Rac proteins are members of the Rho family of Ras-like small GTPases. These GTPases essentially function as switches, they are “on” in the GTP-bound and “off” in the GDP-bound state (22). In the active state, they relay signals from growth factors, cytokines, and adhesion molecules to a large number of effector proteins. There are three Rac genes in the human genome, which differ in their tissue distribution. Rac1 is ubiquitously expressed, Rac2 is hematopoietically-specific, and Rac3 is predominantly expressed in the brain (23). The three Rac proteins are highly homologous (displaying approximately 92% amino acid identity) and share most of their effector proteins and functions (21,23).

Here, to investigate the role of Rac proteins in the proliferative and invasive properties of RA-FLS, we used both a specific small molecule inhibitor of Rac proteins (24), that is likely to inhibit all three members of the Rac subfamily of Rho GTPases, comprising Rac1, Rac2, and Rac3, and Rac1-specific small interfering RNA (siRNA). We showed that inhibiting Rac proteins causes a significant inhibition in RA-FLS proliferation and invasion in vitro. These results indicate that Rac proteins contribute to the aggressive behavior of RA-FLS.



The JNK inhibitor SP600125 was purchased from Calbiochem (San Diego, CA, USA). NSC23766 (24) was custom synthesized.

Cell Culture

Synovial tissues were obtained from RA patients undergoing orthopedic surgery. Tissues were digested with collagenase, hyaluronidase, and DNAse and placed in culture. RA-FLS were used between passages 4–12. Cells were grown at 37° C in DMEM supplemented with 10% FBS and penicillin/streptomycin.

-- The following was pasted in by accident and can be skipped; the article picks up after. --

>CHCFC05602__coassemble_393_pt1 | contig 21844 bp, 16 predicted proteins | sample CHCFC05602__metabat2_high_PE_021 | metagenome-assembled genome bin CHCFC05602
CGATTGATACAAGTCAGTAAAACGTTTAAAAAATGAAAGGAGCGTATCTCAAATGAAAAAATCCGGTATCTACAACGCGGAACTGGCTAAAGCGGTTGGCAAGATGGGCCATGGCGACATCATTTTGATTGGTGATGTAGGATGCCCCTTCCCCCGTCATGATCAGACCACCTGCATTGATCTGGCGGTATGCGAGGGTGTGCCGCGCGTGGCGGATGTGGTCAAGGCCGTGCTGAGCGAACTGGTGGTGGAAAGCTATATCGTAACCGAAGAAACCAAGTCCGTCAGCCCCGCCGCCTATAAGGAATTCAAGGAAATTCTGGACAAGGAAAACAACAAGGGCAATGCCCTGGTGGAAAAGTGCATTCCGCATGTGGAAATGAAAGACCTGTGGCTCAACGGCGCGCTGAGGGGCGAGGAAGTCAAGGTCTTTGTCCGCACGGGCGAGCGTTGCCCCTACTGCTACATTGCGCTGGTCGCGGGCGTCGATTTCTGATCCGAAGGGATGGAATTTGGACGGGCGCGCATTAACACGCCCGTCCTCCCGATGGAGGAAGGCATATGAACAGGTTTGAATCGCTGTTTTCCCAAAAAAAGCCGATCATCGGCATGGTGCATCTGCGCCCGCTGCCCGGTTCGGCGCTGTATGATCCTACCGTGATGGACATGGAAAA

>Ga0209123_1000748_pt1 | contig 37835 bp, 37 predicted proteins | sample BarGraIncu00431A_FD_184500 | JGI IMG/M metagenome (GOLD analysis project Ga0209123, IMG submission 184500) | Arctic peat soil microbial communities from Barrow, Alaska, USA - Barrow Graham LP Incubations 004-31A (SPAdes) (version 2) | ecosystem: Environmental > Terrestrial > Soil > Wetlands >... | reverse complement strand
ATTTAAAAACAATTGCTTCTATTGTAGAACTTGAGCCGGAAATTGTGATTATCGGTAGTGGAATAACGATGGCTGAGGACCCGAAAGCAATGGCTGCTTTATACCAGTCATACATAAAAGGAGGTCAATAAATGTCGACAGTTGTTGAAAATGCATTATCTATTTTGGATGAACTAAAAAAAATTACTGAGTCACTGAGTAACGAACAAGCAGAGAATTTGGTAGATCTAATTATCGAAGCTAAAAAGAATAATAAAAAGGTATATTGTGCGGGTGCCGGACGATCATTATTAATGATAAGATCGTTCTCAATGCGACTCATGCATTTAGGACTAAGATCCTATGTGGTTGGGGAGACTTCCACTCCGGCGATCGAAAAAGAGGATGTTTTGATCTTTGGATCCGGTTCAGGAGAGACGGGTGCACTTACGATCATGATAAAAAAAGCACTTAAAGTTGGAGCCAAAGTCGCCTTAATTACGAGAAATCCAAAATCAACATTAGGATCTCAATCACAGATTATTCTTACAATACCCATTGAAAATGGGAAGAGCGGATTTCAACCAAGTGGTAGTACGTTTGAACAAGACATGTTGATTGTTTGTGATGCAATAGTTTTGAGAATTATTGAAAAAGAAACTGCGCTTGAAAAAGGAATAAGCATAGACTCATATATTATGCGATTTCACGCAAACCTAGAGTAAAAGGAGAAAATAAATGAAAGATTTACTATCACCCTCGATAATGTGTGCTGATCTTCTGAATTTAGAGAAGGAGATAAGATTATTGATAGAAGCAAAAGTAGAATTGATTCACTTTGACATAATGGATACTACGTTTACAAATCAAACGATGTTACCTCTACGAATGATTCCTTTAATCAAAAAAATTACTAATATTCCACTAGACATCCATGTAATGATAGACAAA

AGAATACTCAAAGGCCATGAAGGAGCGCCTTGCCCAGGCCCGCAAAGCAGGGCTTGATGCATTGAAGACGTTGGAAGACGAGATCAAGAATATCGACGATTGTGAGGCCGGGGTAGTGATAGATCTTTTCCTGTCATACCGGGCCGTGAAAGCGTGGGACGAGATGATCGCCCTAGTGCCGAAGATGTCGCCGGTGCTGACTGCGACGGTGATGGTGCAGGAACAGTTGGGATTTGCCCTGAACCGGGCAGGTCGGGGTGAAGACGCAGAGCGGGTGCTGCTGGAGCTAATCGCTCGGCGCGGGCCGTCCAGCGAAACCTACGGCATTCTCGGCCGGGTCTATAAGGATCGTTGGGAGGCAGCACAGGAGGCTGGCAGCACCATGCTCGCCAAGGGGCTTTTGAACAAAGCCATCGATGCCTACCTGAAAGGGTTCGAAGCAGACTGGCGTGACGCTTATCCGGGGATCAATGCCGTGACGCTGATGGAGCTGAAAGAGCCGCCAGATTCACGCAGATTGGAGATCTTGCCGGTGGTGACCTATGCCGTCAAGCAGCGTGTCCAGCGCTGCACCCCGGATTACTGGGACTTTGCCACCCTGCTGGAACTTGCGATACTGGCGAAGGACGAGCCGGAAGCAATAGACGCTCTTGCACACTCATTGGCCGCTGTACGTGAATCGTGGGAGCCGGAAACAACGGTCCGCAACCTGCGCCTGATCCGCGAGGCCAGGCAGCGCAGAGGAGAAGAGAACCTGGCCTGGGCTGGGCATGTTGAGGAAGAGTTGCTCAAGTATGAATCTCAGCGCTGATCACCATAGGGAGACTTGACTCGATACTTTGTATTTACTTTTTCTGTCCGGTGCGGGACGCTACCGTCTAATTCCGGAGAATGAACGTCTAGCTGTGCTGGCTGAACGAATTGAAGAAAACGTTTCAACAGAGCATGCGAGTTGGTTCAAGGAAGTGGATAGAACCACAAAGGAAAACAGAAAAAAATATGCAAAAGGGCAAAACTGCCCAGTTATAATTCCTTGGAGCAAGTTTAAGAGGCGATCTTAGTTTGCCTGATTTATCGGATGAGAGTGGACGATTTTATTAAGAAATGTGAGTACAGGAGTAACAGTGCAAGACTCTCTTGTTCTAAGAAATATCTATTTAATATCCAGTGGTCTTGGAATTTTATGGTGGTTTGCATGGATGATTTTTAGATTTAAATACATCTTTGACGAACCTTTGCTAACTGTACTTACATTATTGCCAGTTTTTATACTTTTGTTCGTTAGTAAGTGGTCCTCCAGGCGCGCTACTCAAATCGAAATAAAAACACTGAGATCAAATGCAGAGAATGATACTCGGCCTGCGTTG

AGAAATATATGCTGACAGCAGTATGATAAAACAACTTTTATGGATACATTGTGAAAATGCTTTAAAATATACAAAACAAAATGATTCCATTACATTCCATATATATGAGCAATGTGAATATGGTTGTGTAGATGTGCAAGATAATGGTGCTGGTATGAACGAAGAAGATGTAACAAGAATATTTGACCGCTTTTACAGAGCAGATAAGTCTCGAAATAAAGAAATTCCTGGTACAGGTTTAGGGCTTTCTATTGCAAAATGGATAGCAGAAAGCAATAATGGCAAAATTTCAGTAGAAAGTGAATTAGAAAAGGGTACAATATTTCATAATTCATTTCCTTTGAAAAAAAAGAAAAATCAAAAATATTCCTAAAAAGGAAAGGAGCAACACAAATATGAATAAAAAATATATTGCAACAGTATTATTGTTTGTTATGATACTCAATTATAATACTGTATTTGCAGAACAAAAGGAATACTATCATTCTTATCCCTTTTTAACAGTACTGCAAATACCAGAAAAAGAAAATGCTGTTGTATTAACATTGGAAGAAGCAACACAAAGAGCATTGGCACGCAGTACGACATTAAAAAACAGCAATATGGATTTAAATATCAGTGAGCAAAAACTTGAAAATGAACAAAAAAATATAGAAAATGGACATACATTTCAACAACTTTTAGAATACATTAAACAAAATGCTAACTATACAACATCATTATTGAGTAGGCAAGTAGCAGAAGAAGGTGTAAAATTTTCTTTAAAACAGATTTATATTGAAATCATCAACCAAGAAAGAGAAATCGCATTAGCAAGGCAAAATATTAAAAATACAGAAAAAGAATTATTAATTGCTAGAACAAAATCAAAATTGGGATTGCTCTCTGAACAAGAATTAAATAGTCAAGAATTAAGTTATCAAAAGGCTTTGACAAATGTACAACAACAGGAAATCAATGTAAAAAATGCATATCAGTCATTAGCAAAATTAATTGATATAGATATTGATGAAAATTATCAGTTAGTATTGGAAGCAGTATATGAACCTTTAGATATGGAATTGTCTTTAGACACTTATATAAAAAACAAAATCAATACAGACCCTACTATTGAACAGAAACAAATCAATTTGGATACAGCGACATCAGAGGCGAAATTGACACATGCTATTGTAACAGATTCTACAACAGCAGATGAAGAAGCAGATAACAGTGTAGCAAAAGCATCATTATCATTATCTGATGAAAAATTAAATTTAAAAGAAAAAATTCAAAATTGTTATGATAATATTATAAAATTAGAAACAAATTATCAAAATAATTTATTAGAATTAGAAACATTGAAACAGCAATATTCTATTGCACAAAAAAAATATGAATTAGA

Rac Activity Assay

Activated Rac was detected using an EZ-Detect Rac1 Activation Kit (Pierce, Rockford, IL, USA) according to the manufacturer’s protocol. This assay is based on the fact that Rac effector proteins, such as PAK1 (p21-activated kinase 1), specifically bind to the GTP-bound form of Rac proteins and show negligible binding to the GDP-bound form. One day before the assay, RA-FLS was serum starved with or without 50 μM NSC23766. After 24 h of treatment, cells were stimulated with IL-1β for 5 min and subsequently lysed with lysis buffer. Subsequently, 20 μg of GST-human Pak1-PBD was incubated for 1 h at 4° C with equal amounts of protein from each condition. After incubation, GST-Pak1 beads were centrifuged and washed three times to remove unbound material. Rac-GTP was detached from GST-beads by boiling the samples in 2× SDS sample buffer for 5 min. Rac-GTP and total Rac protein levels were visualized by Western Blotting using an anti-Rac antibody (Upstate Biotechnology, Lake Placid, NY, USA).

Invasion Assay

Invasion was assayed by measuring cell invasion through Matrigel Invasion Chambers (BD Biosciences Bedford, MA, USA). One day after treatment of RA-FLS with 50 μM NSC23766 or control solution, 4 × 104 cells were placed in the upper chamber in serum free medium. 500 μL of DMEM containing 10% FBS and 10% human serum was added to the bottom chamber. After 24 h of incubation at 37° C, cells on the upper surface of the filter were wiped off with a Q-tip and the filter was fixed in 4% formaldehyde/PBS. After staining with Crystal Violet, all cells on the bottom of the chamber were counted using an IX70 Olympus inverted microscope.